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Supreme Court Oral Arguments on Health Reform, Day 2: Analysis

We posted earlier this week with detailed coverage of the oral arguments over the Anti-Injunction Act (AIA). During the second of three days of oral arguments, the U.S. Supreme Court addressed the constitutionality of the individual mandate to acquire private health insurance coverage, one of the most controversial provisions of the Patient Protection and Affordable Care Act (PPACA).

Yesterday, the Court addressed whether the mandate is severable from the rest of PPACA, and considered the parameters of Congressional authority to expand the eligibility requirements under the Medicaid program. Day 2 Oral Argument Snapshot: – Two hours on the constitutionality of the individual mandate – The heart of the mandate debate is a constitutional question:

  • Does Congress have the power to require Americans to purchase private health insurance coverage, or otherwise prove they have health insurance coverage, or pay a penalty for non-coverage?
  • Does the individual mandate fall under Congress’s power to regulate interstate commerce, or does it exceed that power?

– Quick background on the mandate:

  • Section 1501 of PPACA describes a “requirement to maintain minimum essential coverage.”
  • Individuals without health insurance coverage, even for a single month, must pay a “shared responsibility payment” which will be phased in starting in 2014.
  • Individuals can be exempt from the tax penalty on the basis of financial hardship or religious objection.

– U.S. Solicitor General Don Verrilli argued on behalf of the federal government in favor of the mandate. Verrilli argued that:

  • Insurance is the predominant means of paying for health care in the U.S., and through the mandate, the government is regulating the economic activity of financing and purchasing health care.
  • The mandate is the federal government’s chosen method to regulate interstate commerce.
  • The individual mandate is permissible under Congress’s power to impose taxes.

– Former Solicitor General Paul Clement and Michael Carvin represented opponents to the mandate. Clement argued that:

  • The mandate represents “an unprecedented effort by Congress to compel individuals to enter commerce in order to better regulate commerce.”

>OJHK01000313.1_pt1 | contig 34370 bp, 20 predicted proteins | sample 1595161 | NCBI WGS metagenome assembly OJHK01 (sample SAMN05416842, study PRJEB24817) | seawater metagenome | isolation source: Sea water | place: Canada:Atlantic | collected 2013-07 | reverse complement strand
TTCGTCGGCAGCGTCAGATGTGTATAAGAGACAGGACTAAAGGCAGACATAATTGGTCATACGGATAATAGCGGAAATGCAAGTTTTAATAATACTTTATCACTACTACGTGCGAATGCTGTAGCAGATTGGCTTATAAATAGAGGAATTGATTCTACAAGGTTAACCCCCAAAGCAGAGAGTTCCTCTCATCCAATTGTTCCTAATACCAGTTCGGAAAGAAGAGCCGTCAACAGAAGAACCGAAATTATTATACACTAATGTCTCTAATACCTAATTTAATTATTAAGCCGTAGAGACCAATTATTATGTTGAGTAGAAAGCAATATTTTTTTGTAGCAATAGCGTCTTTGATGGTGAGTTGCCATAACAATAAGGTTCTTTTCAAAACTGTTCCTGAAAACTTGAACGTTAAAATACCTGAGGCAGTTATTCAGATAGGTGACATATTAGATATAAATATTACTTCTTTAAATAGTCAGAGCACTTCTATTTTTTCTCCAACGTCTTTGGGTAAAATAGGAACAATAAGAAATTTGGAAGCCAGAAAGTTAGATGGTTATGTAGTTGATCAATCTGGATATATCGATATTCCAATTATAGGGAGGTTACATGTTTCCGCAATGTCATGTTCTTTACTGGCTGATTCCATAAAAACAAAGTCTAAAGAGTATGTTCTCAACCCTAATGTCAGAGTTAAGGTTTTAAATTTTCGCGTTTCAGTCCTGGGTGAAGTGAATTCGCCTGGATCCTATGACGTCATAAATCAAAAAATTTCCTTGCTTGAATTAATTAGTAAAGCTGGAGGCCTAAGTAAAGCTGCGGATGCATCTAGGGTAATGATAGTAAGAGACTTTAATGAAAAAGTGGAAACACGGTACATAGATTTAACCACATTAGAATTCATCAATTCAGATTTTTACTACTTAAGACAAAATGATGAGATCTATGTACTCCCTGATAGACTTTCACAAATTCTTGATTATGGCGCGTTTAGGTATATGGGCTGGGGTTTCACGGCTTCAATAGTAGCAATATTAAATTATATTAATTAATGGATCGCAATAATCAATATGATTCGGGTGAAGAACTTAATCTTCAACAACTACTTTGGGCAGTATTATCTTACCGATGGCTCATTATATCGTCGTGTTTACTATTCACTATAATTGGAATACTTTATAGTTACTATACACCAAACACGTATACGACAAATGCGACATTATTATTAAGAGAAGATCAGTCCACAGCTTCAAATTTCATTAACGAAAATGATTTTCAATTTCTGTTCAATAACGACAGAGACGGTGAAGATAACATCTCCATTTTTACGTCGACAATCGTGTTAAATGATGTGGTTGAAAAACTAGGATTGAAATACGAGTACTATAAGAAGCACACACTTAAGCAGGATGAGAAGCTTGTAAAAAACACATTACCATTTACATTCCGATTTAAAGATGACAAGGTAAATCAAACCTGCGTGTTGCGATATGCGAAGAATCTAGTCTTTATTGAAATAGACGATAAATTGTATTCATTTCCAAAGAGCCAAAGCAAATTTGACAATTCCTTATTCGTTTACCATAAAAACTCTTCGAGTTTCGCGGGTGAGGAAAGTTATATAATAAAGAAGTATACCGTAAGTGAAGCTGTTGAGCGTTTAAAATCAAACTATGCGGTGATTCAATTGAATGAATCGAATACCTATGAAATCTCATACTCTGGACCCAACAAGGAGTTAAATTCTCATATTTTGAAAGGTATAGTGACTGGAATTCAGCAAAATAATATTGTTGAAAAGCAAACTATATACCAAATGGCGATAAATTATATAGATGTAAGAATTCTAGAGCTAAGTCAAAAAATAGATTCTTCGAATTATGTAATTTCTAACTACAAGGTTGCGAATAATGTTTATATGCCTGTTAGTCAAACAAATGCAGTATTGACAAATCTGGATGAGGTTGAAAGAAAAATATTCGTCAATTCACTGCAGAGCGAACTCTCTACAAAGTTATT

• Even if you buy into the federal government’s argument that the mandate is a “regulation of the economic decision” not to buy insurance, this position gives Congress a lot of power without explicitly imposing any clear limits on that power (a/k/a a “limiting principle”).

– Various questions from the justices during the oral argument indicated that the Court was exploring the possibilities about how to construe the legality of the mandate.

  • Justice Kennedy suggested that Verrilli would have a heavy burden of justification if the mandate actively forces individuals to engage in commerce, however, Kennedy also suggested that the health care industry was “unique” and even a young healthy person was “proximately very close to affecting the rates of insurance and the costs of providing medical care.”
  • The idea of a “limiting principle” was brought up several times in questions by the justices, often in the context of a “slippery slope” of increasing regulatory authority. That is, if Congress may regulate the purchase of private health insurance products, can it also regulate other purchasing choices, such as forcing individuals to buy broccoli?
  • Chief Justice Roberts expressed concern over the slippery slope of increased regulation that the mandate may encourage. He also acknowledged the federal government’s position that “almost everybody is going to enter the health care market,” a fact that is not true of other industries, such as the mortgage market.

– Likelihood of the Court overturning the mandate? Unknown.

  • Whether the Court will overturn the mandate is a hotly contested topic.
  • Though many experts predict the Court will uphold the mandate (with early estimates ranging from 8-1 to 5-4), the fate of the mandate is the least predictable issue of the Court’s decision.
  • Lower courts issued a number of conflicting rulings on the mandate: the 11th Circuit court struck down the mandate, the 6th Circuit and the DC Circuit upheld the mandate, and the 4th Circuit ruled the AIA precludes jurisdiction.

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Does Congress have the power to require Americans to purchase private health insurance coverage?

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